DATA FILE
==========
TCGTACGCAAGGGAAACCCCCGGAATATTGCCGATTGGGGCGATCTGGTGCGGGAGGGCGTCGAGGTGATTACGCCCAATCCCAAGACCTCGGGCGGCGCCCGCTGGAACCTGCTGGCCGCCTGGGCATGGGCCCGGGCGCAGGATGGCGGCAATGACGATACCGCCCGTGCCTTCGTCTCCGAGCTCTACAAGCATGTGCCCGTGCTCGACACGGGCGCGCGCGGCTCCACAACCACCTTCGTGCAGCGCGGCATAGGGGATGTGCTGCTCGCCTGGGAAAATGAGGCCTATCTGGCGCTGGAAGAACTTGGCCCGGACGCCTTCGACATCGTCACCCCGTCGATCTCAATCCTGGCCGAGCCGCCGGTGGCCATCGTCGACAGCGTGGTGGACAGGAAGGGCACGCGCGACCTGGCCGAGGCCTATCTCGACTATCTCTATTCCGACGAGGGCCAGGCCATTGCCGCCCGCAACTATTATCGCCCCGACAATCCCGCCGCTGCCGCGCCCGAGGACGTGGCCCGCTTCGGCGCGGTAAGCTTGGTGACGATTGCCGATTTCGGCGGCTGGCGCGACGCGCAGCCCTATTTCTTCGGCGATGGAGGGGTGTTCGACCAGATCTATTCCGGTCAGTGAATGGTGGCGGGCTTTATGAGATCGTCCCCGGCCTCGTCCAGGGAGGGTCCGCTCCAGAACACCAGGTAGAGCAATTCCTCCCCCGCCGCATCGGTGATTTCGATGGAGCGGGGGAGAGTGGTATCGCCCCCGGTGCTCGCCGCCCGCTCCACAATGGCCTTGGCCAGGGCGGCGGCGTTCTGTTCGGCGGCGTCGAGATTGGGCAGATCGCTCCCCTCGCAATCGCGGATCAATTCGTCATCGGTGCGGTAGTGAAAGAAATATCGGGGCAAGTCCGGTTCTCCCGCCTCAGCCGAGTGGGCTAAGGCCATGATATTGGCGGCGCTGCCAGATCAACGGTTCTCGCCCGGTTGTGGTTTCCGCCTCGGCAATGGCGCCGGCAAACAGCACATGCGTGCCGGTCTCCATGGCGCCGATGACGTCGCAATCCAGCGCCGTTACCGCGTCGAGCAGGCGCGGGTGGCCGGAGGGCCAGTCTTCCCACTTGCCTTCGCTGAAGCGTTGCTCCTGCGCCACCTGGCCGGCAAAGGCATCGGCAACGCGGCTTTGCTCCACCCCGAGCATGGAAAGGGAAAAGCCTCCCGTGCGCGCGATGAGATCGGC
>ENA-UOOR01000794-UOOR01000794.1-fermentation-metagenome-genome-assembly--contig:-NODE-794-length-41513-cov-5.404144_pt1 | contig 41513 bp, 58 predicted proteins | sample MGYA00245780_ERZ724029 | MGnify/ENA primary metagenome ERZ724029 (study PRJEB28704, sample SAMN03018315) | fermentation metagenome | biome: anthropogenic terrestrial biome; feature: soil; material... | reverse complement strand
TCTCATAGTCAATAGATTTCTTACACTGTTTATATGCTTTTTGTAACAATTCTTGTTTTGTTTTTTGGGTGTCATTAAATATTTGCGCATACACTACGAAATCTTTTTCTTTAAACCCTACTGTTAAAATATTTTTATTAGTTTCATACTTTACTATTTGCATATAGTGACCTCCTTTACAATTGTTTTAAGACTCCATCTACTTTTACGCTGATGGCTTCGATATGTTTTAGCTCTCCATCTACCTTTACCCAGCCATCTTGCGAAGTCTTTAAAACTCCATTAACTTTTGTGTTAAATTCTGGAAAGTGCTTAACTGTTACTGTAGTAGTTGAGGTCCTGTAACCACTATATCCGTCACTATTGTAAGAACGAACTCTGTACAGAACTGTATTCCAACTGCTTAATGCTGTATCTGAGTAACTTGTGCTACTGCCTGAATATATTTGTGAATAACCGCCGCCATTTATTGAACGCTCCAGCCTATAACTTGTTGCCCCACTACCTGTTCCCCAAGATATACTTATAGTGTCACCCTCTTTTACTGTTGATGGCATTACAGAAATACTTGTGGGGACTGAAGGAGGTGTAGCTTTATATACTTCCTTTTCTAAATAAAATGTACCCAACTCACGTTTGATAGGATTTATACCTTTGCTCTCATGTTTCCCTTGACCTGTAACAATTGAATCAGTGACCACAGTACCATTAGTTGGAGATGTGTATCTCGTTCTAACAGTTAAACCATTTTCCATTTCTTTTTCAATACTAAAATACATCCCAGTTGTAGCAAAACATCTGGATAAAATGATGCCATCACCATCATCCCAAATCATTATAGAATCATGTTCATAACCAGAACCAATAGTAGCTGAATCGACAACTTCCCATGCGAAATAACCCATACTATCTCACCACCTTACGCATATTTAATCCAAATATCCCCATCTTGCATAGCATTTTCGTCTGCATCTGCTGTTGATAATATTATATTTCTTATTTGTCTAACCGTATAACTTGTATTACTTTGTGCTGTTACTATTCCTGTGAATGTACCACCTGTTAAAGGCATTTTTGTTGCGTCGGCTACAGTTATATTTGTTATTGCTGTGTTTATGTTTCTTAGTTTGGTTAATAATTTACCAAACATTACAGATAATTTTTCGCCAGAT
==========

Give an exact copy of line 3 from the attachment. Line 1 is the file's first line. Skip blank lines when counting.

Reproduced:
TCTCATAGTCAATAGATTTCTTACACTGTTTATATGCTTTTTGTAACAATTCTTGTTTTGTTTTTTGGGTGTCATTAAATATTTGCGCATACACTACGAAATCTTTTTCTTTAAACCCTACTGTTAAAATATTTTTATTAGTTTCATACTTTACTATTTGCATATAGTGACCTCCTTTACAATTGTTTTAAGACTCCATCTACTTTTACGCTGATGGCTTCGATATGTTTTAGCTCTCCATCTACCTTTACCCAGCCATCTTGCGAAGTCTTTAAAACTCCATTAACTTTTGTGTTAAATTCTGGAAAGTGCTTAACTGTTACTGTAGTAGTTGAGGTCCTGTAACCACTATATCCGTCACTATTGTAAGAACGAACTCTGTACAGAACTGTATTCCAACTGCTTAATGCTGTATCTGAGTAACTTGTGCTACTGCCTGAATATATTTGTGAATAACCGCCGCCATTTATTGAACGCTCCAGCCTATAACTTGTTGCCCCACTACCTGTTCCCCAAGATATACTTATAGTGTCACCCTCTTTTACTGTTGATGGCATTACAGAAATACTTGTGGGGACTGAAGGAGGTGTAGCTTTATATACTTCCTTTTCTAAATAAAATGTACCCAACTCACGTTTGATAGGATTTATACCTTTGCTCTCATGTTTCCCTTGACCTGTAACAATTGAATCAGTGACCACAGTACCATTAGTTGGAGATGTGTATCTCGTTCTAACAGTTAAACCATTTTCCATTTCTTTTTCAATACTAAAATACATCCCAGTTGTAGCAAAACATCTGGATAAAATGATGCCATCACCATCATCCCAAATCATTATAGAATCATGTTCATAACCAGAACCAATAGTAGCTGAATCGACAACTTCCCATGCGAAATAACCCATACTATCTCACCACCTTACGCATATTTAATCCAAATATCCCCATCTTGCATAGCATTTTCGTCTGCATCTGCTGTTGATAATATTATATTTCTTATTTGTCTAACCGTATAACTTGTATTACTTTGTGCTGTTACTATTCCTGTGAATGTACCACCTGTTAAAGGCATTTTTGTTGCGTCGGCTACAGTTATATTTGTTATTGCTGTGTTTATGTTTCTTAGTTTGGTTAATAATTTACCAAACATTACAGATAATTTTTCGCCAGAT